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Deficiency of growth hormone and IGF-1 reduces cancer and kidney disease, but creates other problems

WINSTON-SALEM, N.C. Deficiencies of growth hormone and similar compounds may reduce cancer and kidney disease late in life, but also may lead to cartilage degeneration and impaired memory and learning ability, according to research at Wake Forest University Baptist Medical Center and four other institutions.

The researchers used a rat model to explore the effects of growth hormone and another compound, IGF-1 (insulin-like growth factor 1) on adult rats and found paradoxical effects, according to William E. Sonntag, Ph.D., professor of physiology and pharmacology at Wake Forest University Baptist Medical Center and the lead investigator.

"Things that happen when you are an adolescent may have an impact on how long you live and what you die of," he said.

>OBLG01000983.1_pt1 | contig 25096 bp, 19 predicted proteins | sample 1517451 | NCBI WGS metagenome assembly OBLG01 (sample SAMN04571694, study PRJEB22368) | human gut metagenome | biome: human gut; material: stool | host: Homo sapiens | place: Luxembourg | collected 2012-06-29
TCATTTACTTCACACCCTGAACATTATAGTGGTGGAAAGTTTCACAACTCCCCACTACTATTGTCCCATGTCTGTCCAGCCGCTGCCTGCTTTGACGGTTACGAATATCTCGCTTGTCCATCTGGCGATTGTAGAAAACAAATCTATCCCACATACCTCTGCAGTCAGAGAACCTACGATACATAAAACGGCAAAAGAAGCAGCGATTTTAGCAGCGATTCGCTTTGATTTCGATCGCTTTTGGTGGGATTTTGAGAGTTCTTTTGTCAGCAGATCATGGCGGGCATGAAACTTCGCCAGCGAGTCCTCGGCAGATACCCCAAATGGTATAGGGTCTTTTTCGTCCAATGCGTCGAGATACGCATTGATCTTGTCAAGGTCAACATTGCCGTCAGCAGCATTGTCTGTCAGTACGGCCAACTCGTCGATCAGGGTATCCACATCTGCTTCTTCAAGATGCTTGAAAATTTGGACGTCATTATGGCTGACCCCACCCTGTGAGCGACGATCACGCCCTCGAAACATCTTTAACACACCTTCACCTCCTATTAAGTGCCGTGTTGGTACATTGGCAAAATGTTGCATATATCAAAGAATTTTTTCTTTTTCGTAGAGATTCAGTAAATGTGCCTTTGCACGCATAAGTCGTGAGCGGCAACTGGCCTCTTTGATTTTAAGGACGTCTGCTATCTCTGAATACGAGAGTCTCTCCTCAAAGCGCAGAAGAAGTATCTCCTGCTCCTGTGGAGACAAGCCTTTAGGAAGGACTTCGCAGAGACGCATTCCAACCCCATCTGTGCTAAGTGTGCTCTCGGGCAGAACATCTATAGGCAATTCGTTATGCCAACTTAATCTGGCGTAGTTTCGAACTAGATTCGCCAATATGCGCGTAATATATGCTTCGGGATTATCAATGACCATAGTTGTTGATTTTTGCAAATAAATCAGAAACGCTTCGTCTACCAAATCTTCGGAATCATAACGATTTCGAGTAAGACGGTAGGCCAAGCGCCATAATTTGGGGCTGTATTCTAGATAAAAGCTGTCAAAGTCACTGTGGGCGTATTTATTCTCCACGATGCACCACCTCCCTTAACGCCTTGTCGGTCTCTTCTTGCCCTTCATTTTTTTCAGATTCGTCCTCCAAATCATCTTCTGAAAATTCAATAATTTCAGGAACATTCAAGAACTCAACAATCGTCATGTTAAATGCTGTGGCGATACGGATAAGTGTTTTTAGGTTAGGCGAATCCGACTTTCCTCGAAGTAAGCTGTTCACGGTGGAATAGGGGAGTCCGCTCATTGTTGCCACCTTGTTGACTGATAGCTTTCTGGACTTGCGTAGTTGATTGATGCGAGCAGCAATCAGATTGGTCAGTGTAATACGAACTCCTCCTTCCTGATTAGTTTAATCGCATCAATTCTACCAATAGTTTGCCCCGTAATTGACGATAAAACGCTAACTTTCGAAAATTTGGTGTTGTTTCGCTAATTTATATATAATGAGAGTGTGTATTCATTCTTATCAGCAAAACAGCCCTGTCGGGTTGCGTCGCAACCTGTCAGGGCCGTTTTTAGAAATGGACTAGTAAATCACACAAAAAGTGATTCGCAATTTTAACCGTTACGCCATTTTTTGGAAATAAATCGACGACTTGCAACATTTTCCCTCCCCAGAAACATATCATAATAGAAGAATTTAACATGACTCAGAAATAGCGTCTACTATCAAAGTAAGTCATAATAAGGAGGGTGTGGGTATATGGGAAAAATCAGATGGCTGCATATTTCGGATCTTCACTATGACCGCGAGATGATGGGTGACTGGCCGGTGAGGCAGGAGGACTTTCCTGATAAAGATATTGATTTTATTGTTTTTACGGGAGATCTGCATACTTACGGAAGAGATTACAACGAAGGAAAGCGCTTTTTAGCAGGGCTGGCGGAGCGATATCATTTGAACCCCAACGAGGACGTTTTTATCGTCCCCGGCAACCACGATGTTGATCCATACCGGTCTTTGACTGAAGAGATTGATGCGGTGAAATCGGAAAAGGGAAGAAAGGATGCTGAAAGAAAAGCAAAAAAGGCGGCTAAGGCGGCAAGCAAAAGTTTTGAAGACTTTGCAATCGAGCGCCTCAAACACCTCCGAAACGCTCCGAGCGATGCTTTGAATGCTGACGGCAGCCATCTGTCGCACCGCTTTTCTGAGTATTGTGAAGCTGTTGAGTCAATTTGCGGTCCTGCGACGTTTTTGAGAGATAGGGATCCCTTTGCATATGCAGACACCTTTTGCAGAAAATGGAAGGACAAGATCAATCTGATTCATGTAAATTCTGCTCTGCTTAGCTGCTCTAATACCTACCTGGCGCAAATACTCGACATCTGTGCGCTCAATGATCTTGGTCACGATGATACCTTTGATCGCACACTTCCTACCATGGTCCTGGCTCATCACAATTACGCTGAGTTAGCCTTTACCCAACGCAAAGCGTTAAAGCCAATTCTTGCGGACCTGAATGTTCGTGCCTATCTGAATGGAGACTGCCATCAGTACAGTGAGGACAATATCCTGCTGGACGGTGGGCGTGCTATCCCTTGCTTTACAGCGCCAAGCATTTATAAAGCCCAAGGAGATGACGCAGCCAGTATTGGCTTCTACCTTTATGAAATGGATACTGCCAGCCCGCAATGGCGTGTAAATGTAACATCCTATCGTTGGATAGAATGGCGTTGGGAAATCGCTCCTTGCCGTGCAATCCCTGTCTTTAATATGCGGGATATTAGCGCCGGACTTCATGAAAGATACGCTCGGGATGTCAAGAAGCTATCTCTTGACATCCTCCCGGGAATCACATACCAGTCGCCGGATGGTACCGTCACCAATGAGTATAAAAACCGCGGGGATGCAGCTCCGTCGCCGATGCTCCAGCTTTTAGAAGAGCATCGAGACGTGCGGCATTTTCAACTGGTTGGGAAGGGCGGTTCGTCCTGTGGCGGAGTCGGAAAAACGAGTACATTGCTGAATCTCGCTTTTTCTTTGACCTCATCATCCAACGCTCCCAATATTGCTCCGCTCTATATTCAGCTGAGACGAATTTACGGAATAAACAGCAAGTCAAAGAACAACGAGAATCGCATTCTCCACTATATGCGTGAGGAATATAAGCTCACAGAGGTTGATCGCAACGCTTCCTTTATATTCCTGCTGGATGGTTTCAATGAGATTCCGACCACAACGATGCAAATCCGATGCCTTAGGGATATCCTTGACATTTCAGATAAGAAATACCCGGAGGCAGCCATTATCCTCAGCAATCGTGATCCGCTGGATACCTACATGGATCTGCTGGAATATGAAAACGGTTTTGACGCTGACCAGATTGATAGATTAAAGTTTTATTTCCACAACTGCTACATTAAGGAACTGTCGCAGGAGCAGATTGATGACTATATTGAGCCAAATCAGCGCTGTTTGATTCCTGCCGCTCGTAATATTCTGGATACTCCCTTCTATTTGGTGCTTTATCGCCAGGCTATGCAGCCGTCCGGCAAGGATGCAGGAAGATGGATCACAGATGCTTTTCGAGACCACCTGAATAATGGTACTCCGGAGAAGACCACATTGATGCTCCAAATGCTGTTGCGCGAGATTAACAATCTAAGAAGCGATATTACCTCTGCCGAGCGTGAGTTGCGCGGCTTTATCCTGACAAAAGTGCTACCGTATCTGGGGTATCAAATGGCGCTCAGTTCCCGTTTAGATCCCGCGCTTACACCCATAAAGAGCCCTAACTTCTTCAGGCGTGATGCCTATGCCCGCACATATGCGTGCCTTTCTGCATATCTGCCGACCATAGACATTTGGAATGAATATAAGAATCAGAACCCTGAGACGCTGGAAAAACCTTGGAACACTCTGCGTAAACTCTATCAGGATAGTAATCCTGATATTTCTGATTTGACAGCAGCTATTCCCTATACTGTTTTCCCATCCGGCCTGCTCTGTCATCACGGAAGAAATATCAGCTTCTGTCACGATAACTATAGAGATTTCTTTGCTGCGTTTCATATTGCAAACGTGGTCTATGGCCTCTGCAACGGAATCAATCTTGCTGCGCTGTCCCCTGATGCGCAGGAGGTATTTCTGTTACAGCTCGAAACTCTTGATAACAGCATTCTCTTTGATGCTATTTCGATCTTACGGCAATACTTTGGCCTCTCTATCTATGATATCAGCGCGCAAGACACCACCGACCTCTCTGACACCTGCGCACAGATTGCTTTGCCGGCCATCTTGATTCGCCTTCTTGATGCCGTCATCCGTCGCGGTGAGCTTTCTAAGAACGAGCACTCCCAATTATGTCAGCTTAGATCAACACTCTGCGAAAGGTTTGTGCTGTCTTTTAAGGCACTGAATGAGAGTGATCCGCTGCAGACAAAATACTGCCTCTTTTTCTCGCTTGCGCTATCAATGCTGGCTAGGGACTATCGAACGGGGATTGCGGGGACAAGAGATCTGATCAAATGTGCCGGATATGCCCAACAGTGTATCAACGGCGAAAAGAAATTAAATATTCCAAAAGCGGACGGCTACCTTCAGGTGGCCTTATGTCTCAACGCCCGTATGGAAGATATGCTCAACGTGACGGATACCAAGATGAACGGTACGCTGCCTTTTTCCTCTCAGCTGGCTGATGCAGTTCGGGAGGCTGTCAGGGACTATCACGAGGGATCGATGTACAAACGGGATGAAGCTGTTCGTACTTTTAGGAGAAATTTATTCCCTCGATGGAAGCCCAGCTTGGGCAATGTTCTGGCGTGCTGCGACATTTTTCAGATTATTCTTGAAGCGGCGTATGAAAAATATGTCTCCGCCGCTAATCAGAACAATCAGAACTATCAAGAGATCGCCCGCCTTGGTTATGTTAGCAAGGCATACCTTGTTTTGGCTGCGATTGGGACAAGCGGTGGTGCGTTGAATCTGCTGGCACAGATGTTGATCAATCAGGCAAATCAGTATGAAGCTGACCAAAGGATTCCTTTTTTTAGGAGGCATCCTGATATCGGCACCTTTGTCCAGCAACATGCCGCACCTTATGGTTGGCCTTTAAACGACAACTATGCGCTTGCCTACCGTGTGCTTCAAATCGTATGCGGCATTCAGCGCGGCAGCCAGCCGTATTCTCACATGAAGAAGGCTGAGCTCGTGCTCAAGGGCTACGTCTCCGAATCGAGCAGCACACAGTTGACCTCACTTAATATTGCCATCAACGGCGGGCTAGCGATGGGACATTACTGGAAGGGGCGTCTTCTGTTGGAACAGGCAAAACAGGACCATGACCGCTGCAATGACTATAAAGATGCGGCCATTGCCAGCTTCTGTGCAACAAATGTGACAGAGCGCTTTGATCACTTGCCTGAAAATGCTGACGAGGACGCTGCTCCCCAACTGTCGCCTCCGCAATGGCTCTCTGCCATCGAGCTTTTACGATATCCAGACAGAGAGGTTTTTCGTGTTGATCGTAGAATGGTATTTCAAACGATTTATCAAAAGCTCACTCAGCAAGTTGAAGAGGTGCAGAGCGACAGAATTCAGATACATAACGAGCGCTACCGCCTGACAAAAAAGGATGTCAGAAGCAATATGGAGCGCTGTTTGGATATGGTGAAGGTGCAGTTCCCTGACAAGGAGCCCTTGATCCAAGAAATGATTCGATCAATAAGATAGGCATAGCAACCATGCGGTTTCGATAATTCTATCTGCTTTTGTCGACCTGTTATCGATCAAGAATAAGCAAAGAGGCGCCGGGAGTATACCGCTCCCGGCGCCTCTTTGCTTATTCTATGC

"The presence of growth hormone and IGF-1 is necessary for maintenance of cognitive function and prevention of cartilage degeneration," Sonntag and his colleagues reported in an article in Endocrinology, published on-line today. But the hormones also increase cancer and other diseases that limit lifespan.

The researchers developed a strain of dwarf rats that were naturally deficient in both growth hormone and in IGF-1. To mimic the rise in growth hormone and IGF-1 during adolescence in normal rats, some of these deficient rats were given growth hormone while they were between 4 and 14 weeks of age rat adolescence. Then hormone treatment was stopped and the animals had lower growth hormone and IGF-1 levels the rest of their lives.

That had an effect on cancer: 88 percent of "normal" male rats have tumors at death. The male rats that had a lifelong deficiency of growth hormone had substantially fewer tumors 63 percent and the percent of tumors that were fatal was reduced from 57 percent to 31 percent.

The same pattern occurred for kidney disease, which was found in 74 percent of the normal male animals at the time of their deaths. None of the growth-hormone deficient animals develop
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Contact: Robert Conn
rconn@wfubmc.edu
336-716-4587
Wake Forest University Baptist Medical Center
24-Mar-2005


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